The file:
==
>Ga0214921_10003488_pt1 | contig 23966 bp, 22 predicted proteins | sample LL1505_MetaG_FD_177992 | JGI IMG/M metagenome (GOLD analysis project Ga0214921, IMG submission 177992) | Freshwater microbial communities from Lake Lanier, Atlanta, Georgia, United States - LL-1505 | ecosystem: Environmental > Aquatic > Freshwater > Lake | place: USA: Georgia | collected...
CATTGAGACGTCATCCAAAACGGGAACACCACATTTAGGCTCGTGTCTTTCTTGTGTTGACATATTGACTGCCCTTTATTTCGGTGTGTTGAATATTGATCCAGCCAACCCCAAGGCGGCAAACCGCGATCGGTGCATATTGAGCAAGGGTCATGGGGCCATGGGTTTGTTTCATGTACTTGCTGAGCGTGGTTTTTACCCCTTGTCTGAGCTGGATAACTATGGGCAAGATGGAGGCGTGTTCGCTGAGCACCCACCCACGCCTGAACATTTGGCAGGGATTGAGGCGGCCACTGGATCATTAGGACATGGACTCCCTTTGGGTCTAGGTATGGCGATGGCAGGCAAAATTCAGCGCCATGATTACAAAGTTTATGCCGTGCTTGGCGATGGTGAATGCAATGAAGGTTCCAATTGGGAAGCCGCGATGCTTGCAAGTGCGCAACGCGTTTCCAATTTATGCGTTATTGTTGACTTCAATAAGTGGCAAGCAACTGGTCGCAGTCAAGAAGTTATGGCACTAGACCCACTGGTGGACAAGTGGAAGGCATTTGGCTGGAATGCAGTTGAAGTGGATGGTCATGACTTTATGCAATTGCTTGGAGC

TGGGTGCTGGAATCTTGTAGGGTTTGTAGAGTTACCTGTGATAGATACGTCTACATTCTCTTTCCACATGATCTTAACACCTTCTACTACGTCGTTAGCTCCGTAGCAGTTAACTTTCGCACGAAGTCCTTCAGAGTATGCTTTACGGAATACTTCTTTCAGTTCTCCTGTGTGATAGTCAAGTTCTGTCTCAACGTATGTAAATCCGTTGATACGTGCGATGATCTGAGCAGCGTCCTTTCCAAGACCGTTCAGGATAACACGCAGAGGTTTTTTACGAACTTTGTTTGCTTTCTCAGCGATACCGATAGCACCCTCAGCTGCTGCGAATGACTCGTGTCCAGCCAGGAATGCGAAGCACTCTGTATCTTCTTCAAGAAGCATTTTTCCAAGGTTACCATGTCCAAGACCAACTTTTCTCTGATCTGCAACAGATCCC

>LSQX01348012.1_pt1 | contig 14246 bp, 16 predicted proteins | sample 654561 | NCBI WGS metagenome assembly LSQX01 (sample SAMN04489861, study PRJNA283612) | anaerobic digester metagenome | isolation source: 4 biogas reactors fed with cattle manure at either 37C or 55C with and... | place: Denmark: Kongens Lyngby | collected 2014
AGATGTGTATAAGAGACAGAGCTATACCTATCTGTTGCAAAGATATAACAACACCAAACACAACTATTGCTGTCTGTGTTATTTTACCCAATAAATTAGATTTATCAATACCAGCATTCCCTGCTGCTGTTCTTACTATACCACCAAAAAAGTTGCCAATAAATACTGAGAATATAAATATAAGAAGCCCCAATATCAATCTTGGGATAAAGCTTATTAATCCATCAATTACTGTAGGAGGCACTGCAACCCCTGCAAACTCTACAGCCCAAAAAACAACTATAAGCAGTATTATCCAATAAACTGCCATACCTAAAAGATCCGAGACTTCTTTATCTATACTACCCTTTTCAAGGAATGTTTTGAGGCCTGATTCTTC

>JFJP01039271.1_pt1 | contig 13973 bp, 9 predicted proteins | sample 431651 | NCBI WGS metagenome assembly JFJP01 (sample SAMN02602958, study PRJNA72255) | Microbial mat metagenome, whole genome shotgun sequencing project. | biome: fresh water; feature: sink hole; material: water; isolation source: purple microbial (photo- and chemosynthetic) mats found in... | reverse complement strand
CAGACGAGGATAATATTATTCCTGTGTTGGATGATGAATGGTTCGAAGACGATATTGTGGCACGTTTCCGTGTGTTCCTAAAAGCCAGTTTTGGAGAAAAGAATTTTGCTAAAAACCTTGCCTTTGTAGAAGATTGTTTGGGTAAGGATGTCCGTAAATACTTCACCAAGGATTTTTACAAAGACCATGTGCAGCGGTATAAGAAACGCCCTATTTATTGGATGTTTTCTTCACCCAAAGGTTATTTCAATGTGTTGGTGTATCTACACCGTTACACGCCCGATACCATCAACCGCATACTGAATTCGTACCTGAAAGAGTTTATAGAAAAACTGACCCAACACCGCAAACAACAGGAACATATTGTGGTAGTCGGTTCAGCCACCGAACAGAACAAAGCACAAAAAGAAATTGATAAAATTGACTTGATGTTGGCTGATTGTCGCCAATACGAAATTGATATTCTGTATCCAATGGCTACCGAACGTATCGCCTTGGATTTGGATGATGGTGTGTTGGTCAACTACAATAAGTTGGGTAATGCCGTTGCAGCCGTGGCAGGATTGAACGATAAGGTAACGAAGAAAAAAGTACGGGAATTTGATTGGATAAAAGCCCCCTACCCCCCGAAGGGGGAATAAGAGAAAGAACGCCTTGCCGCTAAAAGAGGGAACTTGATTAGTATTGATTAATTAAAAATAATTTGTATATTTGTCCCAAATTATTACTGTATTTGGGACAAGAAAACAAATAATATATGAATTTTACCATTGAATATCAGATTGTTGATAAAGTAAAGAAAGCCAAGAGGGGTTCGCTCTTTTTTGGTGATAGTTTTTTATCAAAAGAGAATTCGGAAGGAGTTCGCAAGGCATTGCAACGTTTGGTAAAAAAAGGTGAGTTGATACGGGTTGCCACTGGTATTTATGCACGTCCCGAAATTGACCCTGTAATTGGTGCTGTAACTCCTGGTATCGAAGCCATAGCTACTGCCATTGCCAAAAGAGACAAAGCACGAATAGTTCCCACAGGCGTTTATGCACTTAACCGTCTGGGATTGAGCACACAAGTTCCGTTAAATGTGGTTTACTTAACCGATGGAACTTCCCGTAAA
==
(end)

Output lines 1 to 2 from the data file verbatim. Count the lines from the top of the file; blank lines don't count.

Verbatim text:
>Ga0214921_10003488_pt1 | contig 23966 bp, 22 predicted proteins | sample LL1505_MetaG_FD_177992 | JGI IMG/M metagenome (GOLD analysis project Ga0214921, IMG submission 177992) | Freshwater microbial communities from Lake Lanier, Atlanta, Georgia, United States - LL-1505 | ecosystem: Environmental > Aquatic > Freshwater > Lake | place: USA: Georgia | collected...
CATTGAGACGTCATCCAAAACGGGAACACCACATTTAGGCTCGTGTCTTTCTTGTGTTGACATATTGACTGCCCTTTATTTCGGTGTGTTGAATATTGATCCAGCCAACCCCAAGGCGGCAAACCGCGATCGGTGCATATTGAGCAAGGGTCATGGGGCCATGGGTTTGTTTCATGTACTTGCTGAGCGTGGTTTTTACCCCTTGTCTGAGCTGGATAACTATGGGCAAGATGGAGGCGTGTTCGCTGAGCACCCACCCACGCCTGAACATTTGGCAGGGATTGAGGCGGCCACTGGATCATTAGGACATGGACTCCCTTTGGGTCTAGGTATGGCGATGGCAGGCAAAATTCAGCGCCATGATTACAAAGTTTATGCCGTGCTTGGCGATGGTGAATGCAATGAAGGTTCCAATTGGGAAGCCGCGATGCTTGCAAGTGCGCAACGCGTTTCCAATTTATGCGTTATTGTTGACTTCAATAAGTGGCAAGCAACTGGTCGCAGTCAAGAAGTTATGGCACTAGACCCACTGGTGGACAAGTGGAAGGCATTTGGCTGGAATGCAGTTGAAGTGGATGGTCATGACTTTATGCAATTGCTTGGAGC